The descendants of the St. Ermins crowd are found today in the Committee of 300. It is these so-called world leaders who brought about such a change in our environment that enabled drug usage to proliferate to the point where it can no longer be stopped by regular law enforcement tactics and policies. This is especially true in big cities where big populations can conceal a great deal of what transpires. Many in the circles of royalty were regular opium users. One of their favorites was the writer Coudenhove-Kalergi who wrote a book in 1932 entitled "REVOLUTION THROUGH TECHNOLOGY" which was a blueprint for the return of the world to a medieval society. 

The book, in fact, became a working paper for the Committee of 300's plan to deindustrialize the world, starting with the United States. Claiming that pressures of over-population are a serious problem, Kalergi advised a return to what he called "open spaces. " Does this sound like the Khmer Rouge and Pol Pot? Here are some extracts from the book: "In its facilities, the city of the future will resemble the city of the Middle Ages...and he who is not condemned to live in a city because of his occupation, will go to the countryside. 

Our civilization is a culture of the major cities; therefore it is a marsh plant, born by degenerated, sickly and decadent people, who have voluntarily, or involuntarily, ended up in this dead-end street of life." Isn't that very close to what "AnkarWat" gave as "his" reasons for depopulating Phnom Penh? The first opium shipments reached England from Bengal in 1683, carried in British East India Company "Tea Clippers." Opium was brought to England as a test, an experiment, to see whether the common folk of England, the yeomen and the lower classes, could be induced into taking the drug. It was what we could call today "test marketing" of a new product. But the sturdy yeomen and the much derided "lower classes" were made of stern stuff, and the test marketing experiment was a total flop.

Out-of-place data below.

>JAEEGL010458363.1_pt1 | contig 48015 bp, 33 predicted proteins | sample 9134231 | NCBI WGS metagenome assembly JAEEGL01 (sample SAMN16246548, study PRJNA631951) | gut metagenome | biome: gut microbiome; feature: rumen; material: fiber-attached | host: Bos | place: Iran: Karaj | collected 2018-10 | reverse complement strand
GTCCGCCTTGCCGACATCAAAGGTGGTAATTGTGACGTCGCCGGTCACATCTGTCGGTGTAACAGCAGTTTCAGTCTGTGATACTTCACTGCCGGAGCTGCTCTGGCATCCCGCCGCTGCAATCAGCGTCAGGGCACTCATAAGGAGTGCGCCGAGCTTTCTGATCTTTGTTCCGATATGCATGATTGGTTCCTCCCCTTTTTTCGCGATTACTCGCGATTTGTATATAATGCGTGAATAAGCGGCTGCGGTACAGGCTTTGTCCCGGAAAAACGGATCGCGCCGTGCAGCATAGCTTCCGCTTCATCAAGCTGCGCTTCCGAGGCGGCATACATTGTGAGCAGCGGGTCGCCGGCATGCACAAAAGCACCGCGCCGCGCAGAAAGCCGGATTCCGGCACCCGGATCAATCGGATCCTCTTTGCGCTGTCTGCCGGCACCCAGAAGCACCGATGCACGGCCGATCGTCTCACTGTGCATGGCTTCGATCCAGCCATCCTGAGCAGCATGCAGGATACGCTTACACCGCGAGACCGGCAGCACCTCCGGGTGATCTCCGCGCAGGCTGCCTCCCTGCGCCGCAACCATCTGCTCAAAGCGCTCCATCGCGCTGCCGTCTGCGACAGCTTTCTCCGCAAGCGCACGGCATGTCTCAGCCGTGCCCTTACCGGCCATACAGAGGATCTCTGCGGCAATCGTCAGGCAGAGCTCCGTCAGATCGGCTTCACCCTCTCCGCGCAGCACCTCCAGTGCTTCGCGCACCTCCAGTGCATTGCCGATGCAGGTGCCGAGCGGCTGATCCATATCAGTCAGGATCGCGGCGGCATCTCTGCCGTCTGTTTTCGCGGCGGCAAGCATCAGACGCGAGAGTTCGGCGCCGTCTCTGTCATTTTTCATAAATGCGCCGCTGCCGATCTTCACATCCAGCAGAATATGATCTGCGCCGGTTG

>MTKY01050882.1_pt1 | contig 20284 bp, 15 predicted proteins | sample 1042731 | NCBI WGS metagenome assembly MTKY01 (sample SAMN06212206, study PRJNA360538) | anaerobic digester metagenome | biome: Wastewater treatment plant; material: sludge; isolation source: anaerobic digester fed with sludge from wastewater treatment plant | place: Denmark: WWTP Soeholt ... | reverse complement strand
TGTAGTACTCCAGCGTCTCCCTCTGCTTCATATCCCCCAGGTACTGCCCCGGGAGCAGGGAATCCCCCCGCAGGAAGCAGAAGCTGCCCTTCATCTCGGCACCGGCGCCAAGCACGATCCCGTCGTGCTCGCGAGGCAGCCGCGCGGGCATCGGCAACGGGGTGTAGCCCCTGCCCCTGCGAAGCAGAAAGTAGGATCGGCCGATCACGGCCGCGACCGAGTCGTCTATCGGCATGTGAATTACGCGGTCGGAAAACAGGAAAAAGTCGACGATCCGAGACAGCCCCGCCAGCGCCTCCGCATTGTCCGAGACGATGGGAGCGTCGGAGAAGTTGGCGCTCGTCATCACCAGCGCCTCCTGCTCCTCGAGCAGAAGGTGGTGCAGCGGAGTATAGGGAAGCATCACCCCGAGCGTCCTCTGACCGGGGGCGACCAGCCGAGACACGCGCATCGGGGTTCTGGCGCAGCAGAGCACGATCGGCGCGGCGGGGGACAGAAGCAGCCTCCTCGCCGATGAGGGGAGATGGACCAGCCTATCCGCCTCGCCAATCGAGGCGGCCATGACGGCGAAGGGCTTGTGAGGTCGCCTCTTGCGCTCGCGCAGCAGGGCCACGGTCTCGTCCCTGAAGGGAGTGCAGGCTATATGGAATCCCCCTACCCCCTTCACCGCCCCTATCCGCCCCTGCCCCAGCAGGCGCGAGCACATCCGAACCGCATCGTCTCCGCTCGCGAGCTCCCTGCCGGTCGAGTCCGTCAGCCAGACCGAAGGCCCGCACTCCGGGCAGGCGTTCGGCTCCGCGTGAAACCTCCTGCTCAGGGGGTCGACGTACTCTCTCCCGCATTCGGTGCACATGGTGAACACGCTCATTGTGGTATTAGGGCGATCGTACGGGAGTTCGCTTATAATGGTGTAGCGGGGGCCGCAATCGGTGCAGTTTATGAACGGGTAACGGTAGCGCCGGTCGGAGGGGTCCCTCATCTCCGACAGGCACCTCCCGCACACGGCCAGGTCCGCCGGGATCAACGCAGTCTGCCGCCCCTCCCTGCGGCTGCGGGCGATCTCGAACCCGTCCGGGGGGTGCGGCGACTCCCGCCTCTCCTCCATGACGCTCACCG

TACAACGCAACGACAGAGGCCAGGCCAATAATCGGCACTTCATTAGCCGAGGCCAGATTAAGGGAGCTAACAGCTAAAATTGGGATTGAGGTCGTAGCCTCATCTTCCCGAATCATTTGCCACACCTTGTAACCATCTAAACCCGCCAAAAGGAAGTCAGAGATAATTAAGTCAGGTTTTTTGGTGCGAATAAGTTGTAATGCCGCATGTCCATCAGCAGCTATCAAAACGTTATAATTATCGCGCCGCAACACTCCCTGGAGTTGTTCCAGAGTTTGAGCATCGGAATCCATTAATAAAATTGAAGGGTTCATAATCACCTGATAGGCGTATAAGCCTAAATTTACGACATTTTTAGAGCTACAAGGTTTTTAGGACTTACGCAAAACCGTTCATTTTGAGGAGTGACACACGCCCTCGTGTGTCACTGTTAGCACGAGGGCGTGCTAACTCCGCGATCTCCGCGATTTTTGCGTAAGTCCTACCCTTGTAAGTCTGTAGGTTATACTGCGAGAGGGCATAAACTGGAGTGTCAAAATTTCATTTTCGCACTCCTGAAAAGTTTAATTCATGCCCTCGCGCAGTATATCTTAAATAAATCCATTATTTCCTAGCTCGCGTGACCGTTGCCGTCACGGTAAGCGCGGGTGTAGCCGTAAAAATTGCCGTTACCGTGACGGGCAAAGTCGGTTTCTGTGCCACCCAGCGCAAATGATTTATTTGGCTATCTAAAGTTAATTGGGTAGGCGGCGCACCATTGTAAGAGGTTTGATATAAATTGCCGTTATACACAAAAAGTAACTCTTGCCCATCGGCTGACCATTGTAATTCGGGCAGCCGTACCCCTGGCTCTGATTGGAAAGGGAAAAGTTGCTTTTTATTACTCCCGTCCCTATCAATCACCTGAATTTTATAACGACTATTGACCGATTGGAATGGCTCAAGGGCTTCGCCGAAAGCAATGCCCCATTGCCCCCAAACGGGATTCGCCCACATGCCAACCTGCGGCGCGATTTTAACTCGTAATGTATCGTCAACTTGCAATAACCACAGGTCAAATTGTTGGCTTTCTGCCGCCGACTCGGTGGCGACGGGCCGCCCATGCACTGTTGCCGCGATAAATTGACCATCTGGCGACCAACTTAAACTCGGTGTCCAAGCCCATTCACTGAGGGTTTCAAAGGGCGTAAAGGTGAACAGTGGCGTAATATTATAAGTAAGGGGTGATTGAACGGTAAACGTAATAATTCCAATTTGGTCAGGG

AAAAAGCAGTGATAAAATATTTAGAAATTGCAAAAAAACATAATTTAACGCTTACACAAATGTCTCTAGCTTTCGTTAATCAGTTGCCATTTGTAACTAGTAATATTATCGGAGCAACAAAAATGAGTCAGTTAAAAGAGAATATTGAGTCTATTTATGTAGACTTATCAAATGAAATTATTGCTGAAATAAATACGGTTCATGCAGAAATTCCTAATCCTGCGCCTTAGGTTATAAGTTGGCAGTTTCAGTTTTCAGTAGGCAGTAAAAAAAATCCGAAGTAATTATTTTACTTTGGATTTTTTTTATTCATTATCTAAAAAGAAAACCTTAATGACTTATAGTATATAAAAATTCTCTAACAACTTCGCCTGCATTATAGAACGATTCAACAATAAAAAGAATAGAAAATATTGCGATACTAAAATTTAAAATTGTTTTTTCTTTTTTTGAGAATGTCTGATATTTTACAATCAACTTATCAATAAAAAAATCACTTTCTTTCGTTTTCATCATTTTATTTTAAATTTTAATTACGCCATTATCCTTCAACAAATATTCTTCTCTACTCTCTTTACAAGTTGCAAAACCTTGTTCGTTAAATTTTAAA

The "lower classes" of British society firmly rejected opium smoking. The plutocrats and oligarchists in high society in London began casting about for a market that would not be so resistant, so unbending. They found such a market in China. In the papers I studied at the India Office under the heading "Miscellaneous Old Records," I found all the confirmation I could have wished for in proving that the opium trade in China really took off following the founding of the British East India Companyfunded "China Inland Mission," ostensibly a Christian missionary society but in reality the "promotion" men and women for the new product being introduced into the market, that new product being OPIUM. This was later confirmed when I was given access to the papers of Sir George Birdwood in India Office records. Soon after the China Inland Mission missionaries set out to give away their sample packages and show the coolies how to smoke opium, vast quantities of opium began to arrive in China. "The Beatles" could not have done a better job. 

(In both cases the trade was sanctioned by the British royal family, who openly supported the Beatles.) Where the British East India Company had failed in England, it now succeeded beyond its wildest expectations in China, whose teeming millions of poor looked upon smoking opium as an escape from their life of misery. 

Opium dens began proliferating all across China, and in the big cities like Shanghai and Canton, hundreds of thousands of miserable Chinese found that a pipe of opium seemingly made life bearable. The British East India Company had a clear run for over a 100 years before the Chinese government woke up to what was happening. It was only in 1729 that the first laws against opium smoking were passed.